In a preferred embodiment shown in FIG. 1, the second shaft end 16 has a first set of gear teeth 70 along a circumferential edge 72 which engage a second set of gear teeth 74 on a first end 76 of an axle 78. A second end 80 of the axle 78 has a third set of gear teeth 82 which engage a fourth set of gear teeth 84 located on an inner end 86 of the receptacle end 66. It should be understood that other configurations gears or the use of pulleys or sprockets of conventional design for transferring rotational forces could alternatively be used.
An adjustable torque limiting assembly 88 is connected to the elongated shaft assembly 12 for disengaging the elongated shaft assembly 12 from rotation of the drive assembly 64 when rotation of the elongated shaft assembly 12 has reached an adjustable predetermined torque setting. Generally, the torque setting is 32 Newton centimeters. However, manufacturer specifications for implant devices can vary. Most require a setting that would fall in the range of 30 Newton centimeters to 40 Newton centimeters. The adjustable torque limiting assembly 88 is positioned remote from the second open end 44 so that the angle housing assembly 38 can be reduced in size for enabling movement in or around the mouth of a patient.
As best illustrated in FIG. 2, the adjustable torque limiting assembly has a first gear 90 connected in axial alignment to the first shaft member 18 of the elongated shaft assembly 12. A second gear 92 is connected in axial alignment to the second shaft member 20 of the elongated shaft assembly 12. The first gear and the second gear each have a set of gear teeth 94 matingly engageable with one another. Each set of gear teeth 94 includes a plurality of gear tines 96 which are preferably formed in a radially extending configuration so that the gear tines 96 have greater surface area for engagement. Each gear tine 96 has first surface 98 extending in planar parallelism with the longitudinal axis 26 of the elongated shaft assembly 12 and a second surface 100 extending in planar angled relationship with the first surface 98.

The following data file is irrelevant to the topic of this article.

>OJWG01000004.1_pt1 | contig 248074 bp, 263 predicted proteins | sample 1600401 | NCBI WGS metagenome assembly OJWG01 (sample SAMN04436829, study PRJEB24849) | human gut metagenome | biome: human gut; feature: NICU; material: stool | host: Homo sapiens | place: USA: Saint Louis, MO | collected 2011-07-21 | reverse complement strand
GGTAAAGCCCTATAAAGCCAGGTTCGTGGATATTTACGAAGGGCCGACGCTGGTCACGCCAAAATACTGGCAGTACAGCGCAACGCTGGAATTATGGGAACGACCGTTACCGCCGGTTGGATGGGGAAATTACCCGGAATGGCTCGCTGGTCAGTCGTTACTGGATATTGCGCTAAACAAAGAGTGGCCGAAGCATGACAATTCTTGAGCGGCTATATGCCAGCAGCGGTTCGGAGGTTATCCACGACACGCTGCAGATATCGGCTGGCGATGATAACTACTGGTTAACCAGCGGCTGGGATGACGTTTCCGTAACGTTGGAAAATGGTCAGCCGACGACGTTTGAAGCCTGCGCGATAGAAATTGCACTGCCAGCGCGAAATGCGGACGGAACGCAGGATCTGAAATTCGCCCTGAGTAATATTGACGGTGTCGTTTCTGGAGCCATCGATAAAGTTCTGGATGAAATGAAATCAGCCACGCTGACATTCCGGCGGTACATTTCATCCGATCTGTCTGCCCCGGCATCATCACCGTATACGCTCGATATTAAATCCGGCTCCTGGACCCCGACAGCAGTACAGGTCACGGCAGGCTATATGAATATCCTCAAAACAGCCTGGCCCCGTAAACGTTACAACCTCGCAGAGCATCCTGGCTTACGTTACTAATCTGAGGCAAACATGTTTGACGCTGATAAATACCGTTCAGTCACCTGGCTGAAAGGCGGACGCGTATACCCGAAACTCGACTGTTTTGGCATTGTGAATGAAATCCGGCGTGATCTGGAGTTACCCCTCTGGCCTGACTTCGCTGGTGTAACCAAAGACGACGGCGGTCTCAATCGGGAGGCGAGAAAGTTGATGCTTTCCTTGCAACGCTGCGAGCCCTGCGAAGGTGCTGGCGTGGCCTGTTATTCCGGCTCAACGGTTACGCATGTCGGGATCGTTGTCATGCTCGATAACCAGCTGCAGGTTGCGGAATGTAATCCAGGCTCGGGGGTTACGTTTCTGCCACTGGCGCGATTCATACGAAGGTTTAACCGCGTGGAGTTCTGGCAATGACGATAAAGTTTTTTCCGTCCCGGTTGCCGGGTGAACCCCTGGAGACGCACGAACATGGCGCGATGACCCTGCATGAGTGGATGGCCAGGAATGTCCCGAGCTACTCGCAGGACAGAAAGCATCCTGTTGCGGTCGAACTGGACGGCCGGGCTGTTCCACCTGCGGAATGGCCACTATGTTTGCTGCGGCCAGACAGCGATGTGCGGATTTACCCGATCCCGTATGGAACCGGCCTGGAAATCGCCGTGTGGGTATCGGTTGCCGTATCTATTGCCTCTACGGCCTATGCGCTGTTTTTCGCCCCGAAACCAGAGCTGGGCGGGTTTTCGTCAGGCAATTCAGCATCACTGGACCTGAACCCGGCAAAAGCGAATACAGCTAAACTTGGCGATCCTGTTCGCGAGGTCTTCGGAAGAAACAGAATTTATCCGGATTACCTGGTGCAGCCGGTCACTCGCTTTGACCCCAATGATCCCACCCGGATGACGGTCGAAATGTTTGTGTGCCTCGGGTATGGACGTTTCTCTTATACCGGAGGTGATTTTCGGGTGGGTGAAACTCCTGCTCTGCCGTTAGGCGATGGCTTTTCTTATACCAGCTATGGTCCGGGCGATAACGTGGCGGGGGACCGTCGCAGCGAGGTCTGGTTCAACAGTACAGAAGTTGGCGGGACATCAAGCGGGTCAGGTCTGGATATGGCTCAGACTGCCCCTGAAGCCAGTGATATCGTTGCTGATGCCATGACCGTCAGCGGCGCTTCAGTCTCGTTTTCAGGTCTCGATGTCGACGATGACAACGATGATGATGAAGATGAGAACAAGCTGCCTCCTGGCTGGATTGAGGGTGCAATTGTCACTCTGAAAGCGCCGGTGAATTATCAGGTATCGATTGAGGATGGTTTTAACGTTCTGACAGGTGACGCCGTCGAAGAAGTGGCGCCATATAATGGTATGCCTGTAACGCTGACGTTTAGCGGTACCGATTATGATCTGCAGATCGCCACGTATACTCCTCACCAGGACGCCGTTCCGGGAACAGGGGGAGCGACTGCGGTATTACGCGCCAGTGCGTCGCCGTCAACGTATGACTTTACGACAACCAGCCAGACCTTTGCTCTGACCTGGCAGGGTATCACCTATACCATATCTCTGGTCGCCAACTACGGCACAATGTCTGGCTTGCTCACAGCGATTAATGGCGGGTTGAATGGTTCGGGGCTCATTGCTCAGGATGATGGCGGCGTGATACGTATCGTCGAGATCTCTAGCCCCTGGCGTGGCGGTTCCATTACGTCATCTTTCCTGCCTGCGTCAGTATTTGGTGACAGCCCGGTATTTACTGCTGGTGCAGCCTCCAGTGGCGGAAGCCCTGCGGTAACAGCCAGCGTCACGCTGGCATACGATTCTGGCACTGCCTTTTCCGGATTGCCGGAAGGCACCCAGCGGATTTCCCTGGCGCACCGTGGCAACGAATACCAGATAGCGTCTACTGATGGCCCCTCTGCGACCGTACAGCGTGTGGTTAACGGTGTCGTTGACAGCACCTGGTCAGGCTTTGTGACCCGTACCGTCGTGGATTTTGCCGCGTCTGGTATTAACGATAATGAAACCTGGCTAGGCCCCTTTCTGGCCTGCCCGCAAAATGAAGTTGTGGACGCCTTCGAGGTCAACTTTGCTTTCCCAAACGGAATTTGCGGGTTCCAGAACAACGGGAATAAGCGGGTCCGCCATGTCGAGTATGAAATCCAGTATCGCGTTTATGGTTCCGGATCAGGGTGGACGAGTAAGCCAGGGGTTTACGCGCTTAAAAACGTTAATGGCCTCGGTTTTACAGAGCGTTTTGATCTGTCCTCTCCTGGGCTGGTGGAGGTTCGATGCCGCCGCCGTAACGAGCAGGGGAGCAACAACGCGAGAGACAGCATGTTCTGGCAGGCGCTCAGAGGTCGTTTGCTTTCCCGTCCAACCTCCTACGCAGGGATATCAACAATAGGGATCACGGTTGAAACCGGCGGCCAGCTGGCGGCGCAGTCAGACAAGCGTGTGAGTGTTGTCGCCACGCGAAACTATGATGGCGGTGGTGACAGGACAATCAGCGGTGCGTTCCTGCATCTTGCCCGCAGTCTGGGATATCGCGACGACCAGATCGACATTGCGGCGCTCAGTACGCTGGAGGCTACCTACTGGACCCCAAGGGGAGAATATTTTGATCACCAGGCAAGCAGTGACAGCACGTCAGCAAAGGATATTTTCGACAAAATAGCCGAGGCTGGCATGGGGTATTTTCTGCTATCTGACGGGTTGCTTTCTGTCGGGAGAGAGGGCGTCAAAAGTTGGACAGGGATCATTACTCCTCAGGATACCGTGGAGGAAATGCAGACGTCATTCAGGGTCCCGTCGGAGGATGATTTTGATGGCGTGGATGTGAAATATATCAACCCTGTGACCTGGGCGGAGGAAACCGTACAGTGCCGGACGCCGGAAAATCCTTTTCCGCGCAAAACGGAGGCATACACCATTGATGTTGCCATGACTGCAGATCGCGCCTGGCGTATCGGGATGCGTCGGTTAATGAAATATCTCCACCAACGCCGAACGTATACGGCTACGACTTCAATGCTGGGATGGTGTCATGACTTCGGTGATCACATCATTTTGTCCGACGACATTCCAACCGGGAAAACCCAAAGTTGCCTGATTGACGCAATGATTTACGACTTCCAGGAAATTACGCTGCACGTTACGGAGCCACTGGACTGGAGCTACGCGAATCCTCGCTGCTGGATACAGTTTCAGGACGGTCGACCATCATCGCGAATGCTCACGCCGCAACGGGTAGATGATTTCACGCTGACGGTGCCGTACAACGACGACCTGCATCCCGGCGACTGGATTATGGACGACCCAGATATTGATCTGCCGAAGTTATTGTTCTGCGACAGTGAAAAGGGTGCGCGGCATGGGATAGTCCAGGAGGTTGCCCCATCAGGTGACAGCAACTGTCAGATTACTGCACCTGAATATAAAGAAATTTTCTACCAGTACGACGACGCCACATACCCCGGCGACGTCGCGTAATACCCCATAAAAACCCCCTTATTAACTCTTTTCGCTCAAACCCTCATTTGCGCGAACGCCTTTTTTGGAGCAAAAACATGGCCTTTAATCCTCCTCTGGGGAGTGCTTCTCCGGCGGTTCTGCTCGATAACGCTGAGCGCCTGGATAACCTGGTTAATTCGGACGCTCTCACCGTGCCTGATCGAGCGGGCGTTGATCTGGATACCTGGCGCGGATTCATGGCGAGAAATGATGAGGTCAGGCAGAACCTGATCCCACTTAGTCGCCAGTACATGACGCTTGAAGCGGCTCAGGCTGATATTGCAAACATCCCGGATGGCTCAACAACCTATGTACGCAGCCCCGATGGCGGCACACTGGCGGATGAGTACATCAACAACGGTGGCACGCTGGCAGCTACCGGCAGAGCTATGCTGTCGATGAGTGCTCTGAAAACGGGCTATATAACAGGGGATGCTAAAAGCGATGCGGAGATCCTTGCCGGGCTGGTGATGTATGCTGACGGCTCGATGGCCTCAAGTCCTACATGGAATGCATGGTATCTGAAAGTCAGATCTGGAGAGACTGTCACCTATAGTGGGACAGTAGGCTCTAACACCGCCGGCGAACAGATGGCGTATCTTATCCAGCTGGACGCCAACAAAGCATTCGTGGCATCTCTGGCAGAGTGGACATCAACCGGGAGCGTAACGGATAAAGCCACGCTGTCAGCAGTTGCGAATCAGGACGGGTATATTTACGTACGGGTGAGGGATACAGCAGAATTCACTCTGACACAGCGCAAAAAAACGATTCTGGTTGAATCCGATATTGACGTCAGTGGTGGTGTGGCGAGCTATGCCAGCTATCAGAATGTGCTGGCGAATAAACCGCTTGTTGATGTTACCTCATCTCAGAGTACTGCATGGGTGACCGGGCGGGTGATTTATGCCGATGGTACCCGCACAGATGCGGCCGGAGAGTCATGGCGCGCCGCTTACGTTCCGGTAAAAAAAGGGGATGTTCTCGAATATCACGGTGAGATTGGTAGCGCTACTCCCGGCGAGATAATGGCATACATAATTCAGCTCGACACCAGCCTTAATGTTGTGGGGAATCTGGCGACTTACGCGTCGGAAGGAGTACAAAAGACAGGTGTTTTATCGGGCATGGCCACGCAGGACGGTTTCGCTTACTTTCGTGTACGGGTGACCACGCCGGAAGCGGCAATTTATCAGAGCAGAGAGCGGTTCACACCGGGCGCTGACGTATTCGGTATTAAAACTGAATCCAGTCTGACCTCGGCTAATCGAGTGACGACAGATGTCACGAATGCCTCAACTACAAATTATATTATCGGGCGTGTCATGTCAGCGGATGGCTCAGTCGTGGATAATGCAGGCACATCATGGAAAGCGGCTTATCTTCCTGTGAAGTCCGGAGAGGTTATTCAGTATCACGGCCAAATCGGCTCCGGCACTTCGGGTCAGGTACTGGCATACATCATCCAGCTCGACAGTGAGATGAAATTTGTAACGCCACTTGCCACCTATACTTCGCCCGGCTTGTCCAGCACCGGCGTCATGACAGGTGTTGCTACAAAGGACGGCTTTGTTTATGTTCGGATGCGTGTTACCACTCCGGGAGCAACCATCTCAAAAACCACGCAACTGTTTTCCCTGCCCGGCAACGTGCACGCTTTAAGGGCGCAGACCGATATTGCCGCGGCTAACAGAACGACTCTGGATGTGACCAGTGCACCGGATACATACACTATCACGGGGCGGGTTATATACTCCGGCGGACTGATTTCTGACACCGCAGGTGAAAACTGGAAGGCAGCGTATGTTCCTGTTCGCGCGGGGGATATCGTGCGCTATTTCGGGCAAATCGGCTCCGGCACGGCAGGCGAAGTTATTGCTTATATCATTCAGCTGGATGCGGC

A tension assembly 102 is provided for holding confronting surfaces of the first gear 90 and the second gear 92 in mated engagement for rotation with one another up to a predetermined torque setting.
In a preferred embodiment, the tension assembly 102 includes a first tension rod 104 transversely mounted to the first shaft member 18 and is rotatable thereon by having the first shaft member 18 rotatably engage a bore 118 of rod 104. A second tension rod 106 is transversely mounted to the second shaft member 20 and is rotatable thereon by having the second shaft member 20 rotatably engage a bore 120 of rod 106. The first tension rod 104 and second tension rod 106 each have a first rod end 108 and second rod end 110. The first and second rod ends including a spherical retaining end 112. A first elastic band 114 is mounted between first rod ends 108 of the first tension rod 104 and the second tension rod 106. A second elastic band 116 is mounted between second rod ends 110 of the first tension rod 104 and the second tension rod 106.